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OT Stand by Generator, what do you have?

Now you tell me!

Can you inform me/us or what specific parts fail most on the Generacs? Perhaps I can keep them as spares.



Twenty years ago I managed the generator standardization program for a large telecom company. We had 1000+ generators across the country from all of the major suppliers.

Hands down, there were more failures on the Generac units than all of the others combined. Usually not major failures, typically some $10 or $100 part going bad and shutting the generator down or preventing it from starting.

We standardized on Kohler units, with Cummins Onan being our second choice.
 
In hurricane country you can easily be without power for days and even over a week.

A generator can be the difference between evacuating or not and a week in a motel can run up quite a bill. Ask me how I know.



Around here we can do without the furnace, but NOT the AC and that's always a power hog. Fortunately our power is very reliable and a rare 'long' outage might be 4 hours or so.
 
iffin you got the coin,buy a BIG enough one to run the whole dam farm,AND,thats turns on and off auto like.
the one i have puts fire in the wire in less than 5 seconds,A/C,the well, animal water heaters,fish pond bubblers,barn lites, a fricken gold plated coffin aint gonna do ya any good, go big bro,make it so your happy ya got it.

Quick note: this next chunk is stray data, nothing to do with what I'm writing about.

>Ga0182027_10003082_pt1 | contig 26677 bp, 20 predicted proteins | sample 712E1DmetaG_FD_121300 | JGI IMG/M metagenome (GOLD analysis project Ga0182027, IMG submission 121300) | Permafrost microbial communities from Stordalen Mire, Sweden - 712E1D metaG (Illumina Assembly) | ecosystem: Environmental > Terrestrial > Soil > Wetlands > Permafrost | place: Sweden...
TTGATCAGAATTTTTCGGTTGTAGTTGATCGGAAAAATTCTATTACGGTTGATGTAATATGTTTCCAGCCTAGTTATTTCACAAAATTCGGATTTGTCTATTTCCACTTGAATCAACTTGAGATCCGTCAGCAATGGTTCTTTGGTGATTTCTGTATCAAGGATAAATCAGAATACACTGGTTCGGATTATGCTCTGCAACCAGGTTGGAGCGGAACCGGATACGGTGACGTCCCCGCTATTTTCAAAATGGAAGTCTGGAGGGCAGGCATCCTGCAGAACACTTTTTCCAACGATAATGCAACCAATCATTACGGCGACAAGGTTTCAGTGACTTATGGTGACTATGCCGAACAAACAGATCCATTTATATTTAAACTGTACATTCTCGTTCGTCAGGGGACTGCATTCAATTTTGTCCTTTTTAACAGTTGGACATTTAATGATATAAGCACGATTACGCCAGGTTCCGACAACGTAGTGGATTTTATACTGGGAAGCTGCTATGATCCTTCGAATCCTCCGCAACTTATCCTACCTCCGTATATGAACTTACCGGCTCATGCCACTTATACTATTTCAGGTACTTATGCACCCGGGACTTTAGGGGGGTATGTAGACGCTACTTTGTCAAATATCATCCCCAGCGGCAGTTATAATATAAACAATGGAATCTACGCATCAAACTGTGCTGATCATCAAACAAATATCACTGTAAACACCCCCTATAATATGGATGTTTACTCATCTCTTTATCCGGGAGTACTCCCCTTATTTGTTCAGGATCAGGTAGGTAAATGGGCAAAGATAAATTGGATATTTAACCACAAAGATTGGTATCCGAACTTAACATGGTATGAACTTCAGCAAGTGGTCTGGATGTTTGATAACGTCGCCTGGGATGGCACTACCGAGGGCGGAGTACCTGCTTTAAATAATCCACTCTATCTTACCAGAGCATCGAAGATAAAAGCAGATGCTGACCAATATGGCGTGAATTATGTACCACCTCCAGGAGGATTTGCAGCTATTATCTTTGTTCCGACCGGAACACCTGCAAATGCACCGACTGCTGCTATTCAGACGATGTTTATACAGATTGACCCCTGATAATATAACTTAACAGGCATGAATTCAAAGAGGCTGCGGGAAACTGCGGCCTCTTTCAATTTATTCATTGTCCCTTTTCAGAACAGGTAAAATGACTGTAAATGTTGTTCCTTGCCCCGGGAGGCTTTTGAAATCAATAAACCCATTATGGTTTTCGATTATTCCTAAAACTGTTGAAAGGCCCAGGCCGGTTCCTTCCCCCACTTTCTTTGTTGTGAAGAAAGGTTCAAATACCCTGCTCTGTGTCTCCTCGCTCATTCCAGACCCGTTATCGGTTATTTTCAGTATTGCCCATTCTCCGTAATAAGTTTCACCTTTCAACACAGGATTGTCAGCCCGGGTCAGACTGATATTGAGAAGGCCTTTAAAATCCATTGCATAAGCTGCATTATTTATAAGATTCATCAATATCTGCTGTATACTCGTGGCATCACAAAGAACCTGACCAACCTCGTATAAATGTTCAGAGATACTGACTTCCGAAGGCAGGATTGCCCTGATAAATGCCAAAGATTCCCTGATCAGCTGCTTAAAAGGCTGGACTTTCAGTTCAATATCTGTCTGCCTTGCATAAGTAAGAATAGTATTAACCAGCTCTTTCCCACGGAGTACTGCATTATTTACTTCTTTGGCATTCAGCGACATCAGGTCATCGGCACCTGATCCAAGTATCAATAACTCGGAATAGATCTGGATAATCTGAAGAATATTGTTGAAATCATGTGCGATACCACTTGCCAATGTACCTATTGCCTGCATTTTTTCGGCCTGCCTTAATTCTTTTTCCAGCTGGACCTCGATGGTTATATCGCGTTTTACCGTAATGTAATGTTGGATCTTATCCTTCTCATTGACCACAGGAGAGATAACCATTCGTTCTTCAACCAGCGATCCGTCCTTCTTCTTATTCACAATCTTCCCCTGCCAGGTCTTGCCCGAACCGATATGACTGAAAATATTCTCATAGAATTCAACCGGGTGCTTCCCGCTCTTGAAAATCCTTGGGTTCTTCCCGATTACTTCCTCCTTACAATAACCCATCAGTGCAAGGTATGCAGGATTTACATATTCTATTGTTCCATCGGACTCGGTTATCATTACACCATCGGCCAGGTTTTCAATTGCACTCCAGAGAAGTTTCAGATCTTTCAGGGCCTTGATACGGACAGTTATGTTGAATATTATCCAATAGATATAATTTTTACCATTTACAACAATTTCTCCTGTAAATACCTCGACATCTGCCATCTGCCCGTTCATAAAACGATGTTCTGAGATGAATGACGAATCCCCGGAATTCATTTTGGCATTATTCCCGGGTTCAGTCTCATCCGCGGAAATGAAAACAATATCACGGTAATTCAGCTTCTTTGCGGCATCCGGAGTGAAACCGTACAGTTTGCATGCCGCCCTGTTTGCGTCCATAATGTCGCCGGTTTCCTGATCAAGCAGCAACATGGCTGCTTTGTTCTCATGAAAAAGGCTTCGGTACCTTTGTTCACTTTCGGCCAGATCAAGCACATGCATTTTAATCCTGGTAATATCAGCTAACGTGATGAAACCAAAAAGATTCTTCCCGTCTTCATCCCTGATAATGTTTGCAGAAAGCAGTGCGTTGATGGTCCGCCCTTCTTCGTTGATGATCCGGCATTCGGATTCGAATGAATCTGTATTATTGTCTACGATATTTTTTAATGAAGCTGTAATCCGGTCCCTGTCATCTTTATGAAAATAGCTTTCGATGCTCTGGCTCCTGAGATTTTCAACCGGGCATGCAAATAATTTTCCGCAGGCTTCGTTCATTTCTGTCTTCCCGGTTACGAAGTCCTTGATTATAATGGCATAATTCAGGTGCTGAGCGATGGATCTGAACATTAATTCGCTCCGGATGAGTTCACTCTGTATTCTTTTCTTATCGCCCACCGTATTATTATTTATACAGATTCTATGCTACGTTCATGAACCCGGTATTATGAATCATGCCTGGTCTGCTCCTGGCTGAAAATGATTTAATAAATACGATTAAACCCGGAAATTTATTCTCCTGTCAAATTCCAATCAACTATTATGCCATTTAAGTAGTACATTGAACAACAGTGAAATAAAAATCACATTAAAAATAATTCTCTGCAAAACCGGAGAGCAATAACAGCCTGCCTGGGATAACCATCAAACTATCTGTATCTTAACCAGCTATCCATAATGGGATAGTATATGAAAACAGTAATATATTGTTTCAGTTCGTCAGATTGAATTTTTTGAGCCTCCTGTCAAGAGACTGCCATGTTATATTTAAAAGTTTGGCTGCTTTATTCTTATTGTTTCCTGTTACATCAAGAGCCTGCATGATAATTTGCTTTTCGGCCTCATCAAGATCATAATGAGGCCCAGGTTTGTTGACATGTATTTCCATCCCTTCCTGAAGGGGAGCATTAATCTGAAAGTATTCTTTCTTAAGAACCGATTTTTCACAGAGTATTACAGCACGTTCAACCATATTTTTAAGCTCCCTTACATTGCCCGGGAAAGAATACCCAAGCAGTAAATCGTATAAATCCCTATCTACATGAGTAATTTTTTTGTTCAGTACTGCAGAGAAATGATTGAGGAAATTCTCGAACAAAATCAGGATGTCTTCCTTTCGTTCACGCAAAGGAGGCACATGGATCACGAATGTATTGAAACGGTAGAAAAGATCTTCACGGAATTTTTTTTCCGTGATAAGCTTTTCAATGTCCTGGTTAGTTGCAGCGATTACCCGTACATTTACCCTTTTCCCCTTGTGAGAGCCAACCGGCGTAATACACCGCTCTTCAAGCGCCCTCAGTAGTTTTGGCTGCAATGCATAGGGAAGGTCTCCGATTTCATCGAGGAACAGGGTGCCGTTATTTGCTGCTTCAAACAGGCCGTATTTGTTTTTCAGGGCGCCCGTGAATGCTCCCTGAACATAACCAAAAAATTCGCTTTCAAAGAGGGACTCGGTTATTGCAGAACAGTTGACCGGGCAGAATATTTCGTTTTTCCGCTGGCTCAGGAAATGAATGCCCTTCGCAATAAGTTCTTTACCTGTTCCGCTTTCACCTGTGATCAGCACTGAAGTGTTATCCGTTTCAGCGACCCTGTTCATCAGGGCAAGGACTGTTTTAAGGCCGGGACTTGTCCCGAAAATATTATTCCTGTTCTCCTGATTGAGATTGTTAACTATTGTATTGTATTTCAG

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I just lost power for a couple of days last week.

My shop is in a separate building behind the house with it's own electrical service.

I was feeling pretty smug with the whole-house generator keeping things running in the frigid temps.

I didn't use the shop during the blackout, and figured, so what if it gets cold out there?

Yesterday I found out that the water pipes in the shop froze and burst, and water had been running onto the floor in one section for over a week!

I'll remember to power up the shop at least for heat next time the temps are below freezing during a blackout.
 
I had to close off the front room (milkhouse) here last week as the whole place* was cold with that big fan blowing sub-zero through the wall. it is normally heated in there, but I put heat tape on the pipes many years ago. One worked this week, and the other'n didn't, so that one "ran" for a few days. I think the resulting ice is all melted by now finally...

* It was still very cold in here EVEN WITH the front room and breezeway closed off!
Usually 70* here, and I typically don't have to actually heat it all that much to get there normally.


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Think Snow Eh!
Ox
 
Now you tell me!

Can you inform me/us or what specific parts fail most on the Generacs? Perhaps I can keep them as spares.
It varied. The last one that I worked on had an oil pressure sensor fail at 20 hours of runtime, and then the starter drive failed at 35 hours. I was able to source a generic oil pressure sensor at an auto parts store to get it back in service, and I rebuilt the starter drive using the old parts.

Before that circuit breakers would fail on the 35KW and 50KW units, wire terminals would break off from vibration, temp and oil pressure sensors, and main circuit boards. They did not like to sit unexercised either.